Intercultural Communication in the Workplace

Use the checklist[8] below to help you improve your ability to communicate with clients and coworkers from different cultures.

Study your own culture.

  • Learn about your customs, biases, and views and how they differ from those in other societies. This knowledge can help you better understand, appreciate, and accept the values and behaviour of other cultures.

Learn about other cultures.

  • Education can help you alter cultural misconceptions, reduce fears, and minimize misunderstandings. Knowledge of other cultures opens your eyes and teaches you to expect differences. Such knowledge also enriches your life.

Curb ethnocentrism.

  • Avoid judging others by your personal views. Get over the view that the other cultures are incorrect, defective, or primitive. Try to develop an open mind.

Avoid being judgmental.

  • Strive to accept other behaviour as different rather than as right or wrong. Try not to be defensive in justifying your culture. Strive for objectivity.

Seek common ground.

  • When cultures clash, look for solutions that respect both cultures. Be flexible in developing compromises.

Observe nonverbal cues in your culture.

  • Become more alert to the meanings of eye contact, facial expression, posture, and gestures and the use of time, space, and territory. How do they differ in other cultures?

Use plain English.

  • Speak and write in short sentences and use simple words and standard English. Eliminate puns, slang, jargon, acronyms, abbreviations, and any words that cannot be easily translated.

Encourage accurate feedback.

  • In conversations, ask probing questions and listen attentively without interrupting. Do not assume that a yes or a smile indicates assent or comprehension.

Adapt to local preferences.

  • Shape your writing to reflect the reader’s document styles, if appropriate. Express monetary amounts in local currency. Write out months of the year for clarity.

Critical Incidents

  • A “critical incident” is a situation in which cultural differences cause misunderstanding.

 

Critical Incident Exercise #1: Japanese and American Cultures: Eating in Class[9]

Critical Incident Scenario

Junji Edo has just arrived from Japan to begin working on his degree at an American university. Before his arrival to the United States, Junji had read several books about America, its people and its culture. Despite his preparation, however, several confusing and frustrating incidents occurred during his first weeks in the United States.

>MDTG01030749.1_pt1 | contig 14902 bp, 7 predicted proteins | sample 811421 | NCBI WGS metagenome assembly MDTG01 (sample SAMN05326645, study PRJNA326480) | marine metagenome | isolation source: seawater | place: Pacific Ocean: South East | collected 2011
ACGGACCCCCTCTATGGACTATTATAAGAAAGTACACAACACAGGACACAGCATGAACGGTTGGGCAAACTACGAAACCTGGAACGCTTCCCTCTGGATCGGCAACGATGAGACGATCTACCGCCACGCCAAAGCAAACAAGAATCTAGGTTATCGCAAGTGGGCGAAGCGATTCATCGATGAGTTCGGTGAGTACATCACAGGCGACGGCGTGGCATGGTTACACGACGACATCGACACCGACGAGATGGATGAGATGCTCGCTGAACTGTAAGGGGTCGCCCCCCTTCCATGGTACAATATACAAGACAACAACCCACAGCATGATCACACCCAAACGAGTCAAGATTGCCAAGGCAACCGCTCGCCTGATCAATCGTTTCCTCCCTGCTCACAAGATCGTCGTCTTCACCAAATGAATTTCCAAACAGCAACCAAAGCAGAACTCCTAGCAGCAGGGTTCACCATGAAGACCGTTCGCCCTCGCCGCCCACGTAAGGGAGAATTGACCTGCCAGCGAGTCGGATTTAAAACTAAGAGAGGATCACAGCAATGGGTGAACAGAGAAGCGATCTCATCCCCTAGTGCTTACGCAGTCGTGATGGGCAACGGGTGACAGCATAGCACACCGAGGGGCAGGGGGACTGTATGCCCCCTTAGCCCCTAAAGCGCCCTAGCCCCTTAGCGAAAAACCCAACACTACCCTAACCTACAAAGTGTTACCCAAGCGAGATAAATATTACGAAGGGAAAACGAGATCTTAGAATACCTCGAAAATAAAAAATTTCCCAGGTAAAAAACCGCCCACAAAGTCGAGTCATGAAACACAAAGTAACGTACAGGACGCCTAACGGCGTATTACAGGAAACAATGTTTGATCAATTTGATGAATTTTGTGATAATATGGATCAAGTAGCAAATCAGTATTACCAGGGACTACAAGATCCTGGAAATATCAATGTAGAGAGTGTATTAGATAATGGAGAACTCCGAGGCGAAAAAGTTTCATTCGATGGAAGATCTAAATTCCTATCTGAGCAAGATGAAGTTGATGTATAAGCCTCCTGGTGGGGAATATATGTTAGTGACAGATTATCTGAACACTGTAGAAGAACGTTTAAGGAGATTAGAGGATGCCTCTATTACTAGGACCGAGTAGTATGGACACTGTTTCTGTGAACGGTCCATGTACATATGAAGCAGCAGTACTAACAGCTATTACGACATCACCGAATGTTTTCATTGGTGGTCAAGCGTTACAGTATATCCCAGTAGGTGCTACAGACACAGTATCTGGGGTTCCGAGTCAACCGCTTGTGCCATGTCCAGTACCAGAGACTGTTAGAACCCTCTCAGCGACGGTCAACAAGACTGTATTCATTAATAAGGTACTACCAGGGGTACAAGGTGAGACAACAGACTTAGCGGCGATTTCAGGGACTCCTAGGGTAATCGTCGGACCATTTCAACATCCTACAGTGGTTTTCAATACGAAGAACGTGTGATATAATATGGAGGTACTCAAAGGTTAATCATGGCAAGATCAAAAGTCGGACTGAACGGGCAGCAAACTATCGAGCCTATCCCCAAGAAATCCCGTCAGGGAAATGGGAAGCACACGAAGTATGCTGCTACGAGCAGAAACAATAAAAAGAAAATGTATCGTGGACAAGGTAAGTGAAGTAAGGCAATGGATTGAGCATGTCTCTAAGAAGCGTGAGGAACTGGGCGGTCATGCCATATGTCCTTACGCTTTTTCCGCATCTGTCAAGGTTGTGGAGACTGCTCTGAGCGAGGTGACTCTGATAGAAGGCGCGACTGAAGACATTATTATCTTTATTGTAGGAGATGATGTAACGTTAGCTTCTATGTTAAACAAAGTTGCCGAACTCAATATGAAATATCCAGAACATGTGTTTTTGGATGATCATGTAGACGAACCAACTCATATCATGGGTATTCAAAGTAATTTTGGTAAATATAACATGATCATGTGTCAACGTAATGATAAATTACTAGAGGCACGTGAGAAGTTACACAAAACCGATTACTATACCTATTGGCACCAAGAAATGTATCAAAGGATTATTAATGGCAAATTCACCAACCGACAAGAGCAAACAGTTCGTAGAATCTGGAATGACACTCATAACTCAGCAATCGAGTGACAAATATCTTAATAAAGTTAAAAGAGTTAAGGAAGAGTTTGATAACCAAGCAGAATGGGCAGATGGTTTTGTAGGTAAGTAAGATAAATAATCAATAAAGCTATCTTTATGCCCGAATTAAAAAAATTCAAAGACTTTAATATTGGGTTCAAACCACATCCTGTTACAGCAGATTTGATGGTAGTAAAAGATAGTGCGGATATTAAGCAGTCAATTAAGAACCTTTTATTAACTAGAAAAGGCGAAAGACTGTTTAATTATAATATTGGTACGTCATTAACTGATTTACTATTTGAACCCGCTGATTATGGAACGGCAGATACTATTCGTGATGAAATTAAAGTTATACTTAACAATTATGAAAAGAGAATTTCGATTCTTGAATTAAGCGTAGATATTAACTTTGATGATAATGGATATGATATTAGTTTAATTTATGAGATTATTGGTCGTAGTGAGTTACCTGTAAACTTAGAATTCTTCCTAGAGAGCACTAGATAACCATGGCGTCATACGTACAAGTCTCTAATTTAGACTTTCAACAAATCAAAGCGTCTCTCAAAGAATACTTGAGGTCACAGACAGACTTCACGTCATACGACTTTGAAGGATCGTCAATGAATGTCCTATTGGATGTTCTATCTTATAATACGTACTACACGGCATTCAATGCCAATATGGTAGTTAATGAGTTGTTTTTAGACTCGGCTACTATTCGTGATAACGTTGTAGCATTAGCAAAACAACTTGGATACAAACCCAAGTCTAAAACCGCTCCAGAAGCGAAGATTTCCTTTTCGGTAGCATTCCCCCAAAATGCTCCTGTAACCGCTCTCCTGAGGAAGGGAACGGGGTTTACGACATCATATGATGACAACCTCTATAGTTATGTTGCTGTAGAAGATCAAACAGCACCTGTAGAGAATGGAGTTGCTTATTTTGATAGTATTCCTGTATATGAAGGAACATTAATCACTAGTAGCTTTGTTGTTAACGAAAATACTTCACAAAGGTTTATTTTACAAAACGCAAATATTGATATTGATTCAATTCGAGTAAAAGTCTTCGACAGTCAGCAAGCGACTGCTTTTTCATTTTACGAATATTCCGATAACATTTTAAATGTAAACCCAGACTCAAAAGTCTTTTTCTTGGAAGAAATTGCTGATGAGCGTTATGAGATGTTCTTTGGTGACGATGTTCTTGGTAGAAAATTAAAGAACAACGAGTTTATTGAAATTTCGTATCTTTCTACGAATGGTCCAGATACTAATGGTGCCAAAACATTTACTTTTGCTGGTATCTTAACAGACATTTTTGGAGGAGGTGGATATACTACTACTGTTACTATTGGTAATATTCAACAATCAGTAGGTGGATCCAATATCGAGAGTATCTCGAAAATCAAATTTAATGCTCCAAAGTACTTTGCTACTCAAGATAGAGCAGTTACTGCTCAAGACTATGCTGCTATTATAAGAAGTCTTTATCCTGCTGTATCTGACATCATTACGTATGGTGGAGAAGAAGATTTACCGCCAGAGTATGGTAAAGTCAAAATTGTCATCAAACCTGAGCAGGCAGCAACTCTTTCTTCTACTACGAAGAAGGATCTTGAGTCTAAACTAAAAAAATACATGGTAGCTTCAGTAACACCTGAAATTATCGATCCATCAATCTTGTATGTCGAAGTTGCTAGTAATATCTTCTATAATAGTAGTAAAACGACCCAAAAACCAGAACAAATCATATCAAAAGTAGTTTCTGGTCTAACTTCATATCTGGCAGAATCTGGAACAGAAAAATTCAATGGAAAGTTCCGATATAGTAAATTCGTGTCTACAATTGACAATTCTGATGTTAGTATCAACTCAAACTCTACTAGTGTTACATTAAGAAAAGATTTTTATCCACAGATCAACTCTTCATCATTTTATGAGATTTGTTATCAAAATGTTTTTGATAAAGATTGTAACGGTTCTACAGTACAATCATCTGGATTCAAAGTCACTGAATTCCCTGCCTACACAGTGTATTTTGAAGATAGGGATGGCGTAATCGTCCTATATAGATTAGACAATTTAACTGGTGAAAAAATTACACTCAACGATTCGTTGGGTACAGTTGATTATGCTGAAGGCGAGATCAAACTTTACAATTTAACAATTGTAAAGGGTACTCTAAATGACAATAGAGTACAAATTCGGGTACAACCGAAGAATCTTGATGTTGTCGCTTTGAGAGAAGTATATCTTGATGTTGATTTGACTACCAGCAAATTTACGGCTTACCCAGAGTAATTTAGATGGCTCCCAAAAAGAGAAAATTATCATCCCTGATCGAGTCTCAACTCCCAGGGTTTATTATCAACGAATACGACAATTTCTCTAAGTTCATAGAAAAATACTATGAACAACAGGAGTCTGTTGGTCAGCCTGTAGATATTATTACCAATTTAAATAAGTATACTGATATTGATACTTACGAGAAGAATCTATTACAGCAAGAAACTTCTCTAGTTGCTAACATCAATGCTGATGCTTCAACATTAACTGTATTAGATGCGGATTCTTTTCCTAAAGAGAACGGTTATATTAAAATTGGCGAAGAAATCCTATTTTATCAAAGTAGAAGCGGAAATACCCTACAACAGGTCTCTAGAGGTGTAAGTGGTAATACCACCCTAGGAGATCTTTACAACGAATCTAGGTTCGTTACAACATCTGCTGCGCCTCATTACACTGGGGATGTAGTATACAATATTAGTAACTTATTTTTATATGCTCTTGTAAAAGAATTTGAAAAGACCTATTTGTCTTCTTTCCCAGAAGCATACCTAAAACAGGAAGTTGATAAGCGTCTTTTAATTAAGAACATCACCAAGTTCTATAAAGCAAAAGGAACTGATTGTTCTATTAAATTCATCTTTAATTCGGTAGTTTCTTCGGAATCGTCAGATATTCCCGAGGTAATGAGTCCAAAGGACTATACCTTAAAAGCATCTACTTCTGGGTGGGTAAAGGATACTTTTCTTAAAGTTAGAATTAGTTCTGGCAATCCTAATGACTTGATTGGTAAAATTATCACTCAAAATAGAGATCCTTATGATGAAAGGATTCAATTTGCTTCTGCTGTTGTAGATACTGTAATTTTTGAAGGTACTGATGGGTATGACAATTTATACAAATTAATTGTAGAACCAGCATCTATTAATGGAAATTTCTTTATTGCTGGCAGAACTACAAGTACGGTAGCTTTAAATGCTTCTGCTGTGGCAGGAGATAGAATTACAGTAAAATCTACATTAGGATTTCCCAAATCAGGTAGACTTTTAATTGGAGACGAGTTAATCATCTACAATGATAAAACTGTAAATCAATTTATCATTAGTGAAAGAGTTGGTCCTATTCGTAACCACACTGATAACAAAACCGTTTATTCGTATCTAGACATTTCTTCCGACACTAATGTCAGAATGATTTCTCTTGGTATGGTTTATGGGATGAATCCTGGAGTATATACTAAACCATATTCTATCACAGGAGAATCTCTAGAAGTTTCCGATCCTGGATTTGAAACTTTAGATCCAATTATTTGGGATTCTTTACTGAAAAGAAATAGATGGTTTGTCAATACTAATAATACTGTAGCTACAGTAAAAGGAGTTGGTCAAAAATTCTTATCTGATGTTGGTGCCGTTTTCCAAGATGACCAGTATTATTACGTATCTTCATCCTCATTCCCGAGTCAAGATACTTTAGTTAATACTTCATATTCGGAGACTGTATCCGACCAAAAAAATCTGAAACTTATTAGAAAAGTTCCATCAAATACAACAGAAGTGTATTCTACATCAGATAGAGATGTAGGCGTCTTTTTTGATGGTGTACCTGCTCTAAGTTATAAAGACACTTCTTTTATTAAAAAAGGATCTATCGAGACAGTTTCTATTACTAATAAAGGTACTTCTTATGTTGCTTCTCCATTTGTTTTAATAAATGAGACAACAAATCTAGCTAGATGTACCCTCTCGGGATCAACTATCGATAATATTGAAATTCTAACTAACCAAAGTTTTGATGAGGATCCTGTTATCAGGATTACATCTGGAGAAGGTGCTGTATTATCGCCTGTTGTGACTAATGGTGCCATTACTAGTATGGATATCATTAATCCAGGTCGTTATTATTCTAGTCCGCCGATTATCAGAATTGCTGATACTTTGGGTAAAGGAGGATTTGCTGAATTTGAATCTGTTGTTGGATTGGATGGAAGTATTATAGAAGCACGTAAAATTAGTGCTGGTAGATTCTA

On Mondays Junji was always very busy. He had classes all day and hardly had any time for lunch. One day he showed up at his history class a couple minutes before it started and told one of his classmates, Julianne, that he was really busy all morning and didn’t have time for lunch. The bell rang and the teacher came into the class. Julianne opened her backpack and took out a small bag of potato chips and a can of soda and gave them to Junji. Junji was very surprised and embarrassed. He whispered thank you to his friend and refused the food. Junji was even more bewildered when Julianne took another bag of potato chips and started eating them in class. To Junji’s amazement, the teacher did not make any comments on Julianne’s behavior and proceeded with the class as usual.

 

Questions:

1. What motivated Junji to act the way he did?

A. Junji did not like Julianne as a person and did not want to accept food from her.

B. Junji was not used to people sharing food with him.

C. Junji considered eating in class disrespectful towards the teacher.

 

2. What attitudes or values appear to be important in Japanese society based on Junji’s actions?

A. In Japan, people never share their food with others outside of their family.

B. In Japan, eating in the class is impolite, and shows disrespect towards a teacher.

C. In Japan, women are not allowed to share food with men.

 

3. Why do you think Julianne behaved the way she did?

A. Julianne felt obligated to share her food with Junji.

B. Julianne always eats in class.

C. Julianne realized that Junji was hungry and was willing to share her food with him.

 

4. What attitudes or values appear to be important in American society based on Julianne and the teacher’s behavior?

A. In the United States, having a snack during a class does not mean that students do not respect their teacher. Teachers expect active participation in the class and do not mind students’ having small snacks if that makes them more comfortable and willing to engage in classroom work.

B. In the United States, it is considered rude not to share food with the people around you.

C. In the United States, teachers encourage students to share everything to make them feel more connected to each other and become a unified group of people.

 

5. What could have been done differently to avoid this cross-cultural misunderstanding?

 

Critical Incident #2: Russian and American Culture: Cheating during a Quiz[10]

Critical Incident Scenario